Letter from SC-DNR

Please read the letter below from the South Carolina Department of Natural Resources (SCDNR) to learn how important our beaches and habitats are to the migrating shorebirds. If you would like more information about the Seabrook Island Shorebird Steward Program, contact us at sibstewards@gmail.com.

March 21, 2023 

Hello Shorebird Partners, 

Shorebird migration is underway and Red Knots have arrived on South Carolina beaches! The Red Knot is a federally threatened shorebird that spends the winter primarily south of us, as far south as Brazil and  Argentina. In the spring knots stop over to feed and rest as they migrate north to their nesting grounds  above the Arctic Circle. The beaches of Seabrook and Kiawah Islands are especially important for knots to rest and refuel as they migrate. A recent study conducted here of Red Knots revealed that 41% of the  entire population passes through Kiawah and Seabrook Island’s beaches!  

Red Knots in breeding plumage. Photo by Ed Konrad 

Red Knots will be in South Carolina until the end of May and will be molting their drab grey feathers into  rusty, red plumage, just in time for the breeding season. Since they expend energy to molt and need to  fatten up to travel all the way to the Arctic, they need to gain weight as fast as they can. While on the  Seabrook and Kiawah Island beaches, they feed on small coquina clams, also called Donax, which occur in the intertidal zone.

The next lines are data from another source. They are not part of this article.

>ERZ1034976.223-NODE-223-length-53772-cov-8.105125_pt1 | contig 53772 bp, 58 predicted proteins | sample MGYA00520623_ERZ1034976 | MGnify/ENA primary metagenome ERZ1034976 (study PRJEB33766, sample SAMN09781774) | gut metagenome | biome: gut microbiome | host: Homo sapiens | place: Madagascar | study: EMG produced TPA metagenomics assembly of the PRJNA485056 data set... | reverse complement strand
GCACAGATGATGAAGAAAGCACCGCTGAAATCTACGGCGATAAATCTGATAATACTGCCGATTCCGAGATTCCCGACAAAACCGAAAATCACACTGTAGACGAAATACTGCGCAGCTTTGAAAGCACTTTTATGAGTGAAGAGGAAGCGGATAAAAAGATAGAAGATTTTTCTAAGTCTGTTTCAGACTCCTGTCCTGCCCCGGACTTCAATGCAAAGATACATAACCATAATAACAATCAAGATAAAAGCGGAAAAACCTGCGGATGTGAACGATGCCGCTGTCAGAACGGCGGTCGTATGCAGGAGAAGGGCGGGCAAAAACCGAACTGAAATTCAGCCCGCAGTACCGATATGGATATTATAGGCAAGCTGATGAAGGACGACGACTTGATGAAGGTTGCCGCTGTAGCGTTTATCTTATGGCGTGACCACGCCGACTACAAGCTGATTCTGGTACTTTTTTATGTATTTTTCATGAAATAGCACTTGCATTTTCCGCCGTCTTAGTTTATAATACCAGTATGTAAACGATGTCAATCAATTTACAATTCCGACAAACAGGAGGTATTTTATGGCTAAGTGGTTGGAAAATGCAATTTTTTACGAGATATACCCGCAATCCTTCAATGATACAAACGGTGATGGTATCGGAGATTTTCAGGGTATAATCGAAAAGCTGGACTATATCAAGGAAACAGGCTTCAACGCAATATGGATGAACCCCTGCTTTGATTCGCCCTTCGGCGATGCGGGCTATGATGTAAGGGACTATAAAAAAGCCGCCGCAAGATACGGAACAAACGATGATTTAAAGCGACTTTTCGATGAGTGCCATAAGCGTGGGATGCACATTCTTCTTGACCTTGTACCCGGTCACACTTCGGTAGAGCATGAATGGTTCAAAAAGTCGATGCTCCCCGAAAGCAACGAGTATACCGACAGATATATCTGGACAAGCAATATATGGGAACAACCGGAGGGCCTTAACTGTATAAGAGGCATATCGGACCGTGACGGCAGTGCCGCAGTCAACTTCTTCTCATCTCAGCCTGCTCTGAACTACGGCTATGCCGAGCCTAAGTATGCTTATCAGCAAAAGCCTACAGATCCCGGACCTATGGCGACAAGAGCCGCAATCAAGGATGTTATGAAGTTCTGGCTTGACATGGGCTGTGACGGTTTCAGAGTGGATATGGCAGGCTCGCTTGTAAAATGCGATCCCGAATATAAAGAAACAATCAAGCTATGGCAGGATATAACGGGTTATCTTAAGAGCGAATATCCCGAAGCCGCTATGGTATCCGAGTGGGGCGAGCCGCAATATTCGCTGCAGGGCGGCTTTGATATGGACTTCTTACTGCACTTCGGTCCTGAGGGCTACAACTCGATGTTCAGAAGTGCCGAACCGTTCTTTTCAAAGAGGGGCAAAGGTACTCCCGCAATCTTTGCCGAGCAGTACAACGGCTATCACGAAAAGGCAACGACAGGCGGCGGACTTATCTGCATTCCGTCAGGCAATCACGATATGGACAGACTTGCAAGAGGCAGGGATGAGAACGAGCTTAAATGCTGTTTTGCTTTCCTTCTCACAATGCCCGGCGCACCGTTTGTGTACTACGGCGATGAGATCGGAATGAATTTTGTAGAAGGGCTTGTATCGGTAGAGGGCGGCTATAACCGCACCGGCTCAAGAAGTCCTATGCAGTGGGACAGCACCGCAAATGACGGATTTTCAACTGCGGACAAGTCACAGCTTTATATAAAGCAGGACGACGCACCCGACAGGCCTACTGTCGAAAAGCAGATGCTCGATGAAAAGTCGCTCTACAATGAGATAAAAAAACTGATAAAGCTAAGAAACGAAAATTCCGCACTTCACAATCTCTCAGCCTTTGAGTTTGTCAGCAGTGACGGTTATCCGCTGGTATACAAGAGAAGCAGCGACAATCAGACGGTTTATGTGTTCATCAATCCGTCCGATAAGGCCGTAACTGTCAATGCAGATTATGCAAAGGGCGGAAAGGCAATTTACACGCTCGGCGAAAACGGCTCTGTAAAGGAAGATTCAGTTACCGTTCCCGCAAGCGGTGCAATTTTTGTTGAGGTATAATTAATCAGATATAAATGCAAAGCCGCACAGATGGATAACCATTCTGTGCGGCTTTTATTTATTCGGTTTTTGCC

Red Knots feeding in the intertidal zone of the beach. Photo by SCDNR

Please help us in welcoming these global travelers by walking around feeding and resting birds on the  beach. Keep pets away from flocks and do not cause these migrants to fly unnecessarily.  

The Red Knots have experienced a population decline of over 85% in recent decades and knots rely on  the beaches in South Carolina as safe havens. This season, researchers will continue to survey flocks and resight birds that are banded with field readable flags. You may see Shorebird Stewards on the beach  who can tell you more about Red Knot migration and why our South Carolina beaches are so special for  these creatures.  

A banded Red Knot takes flight. Photo by Ed Konrad 

To learn more about Red Knots check out the upcoming Sea Island Shorebird Festival webpage.  https://www.seaislandsshorebirdfestival.com/ 


The South Carolina DNR Shorebird Team

Author: sibirders

SEABROOK ISLAND BIRDERS / “watching, learning, protecting” Seabrook Island Birders (SIB) are residents, renters and guests of Seabrook Island, SC who have an interest in learning, protecting and providing for the well-being of the incredible variety of birds that inhabit Seabrook Island throughout the year.

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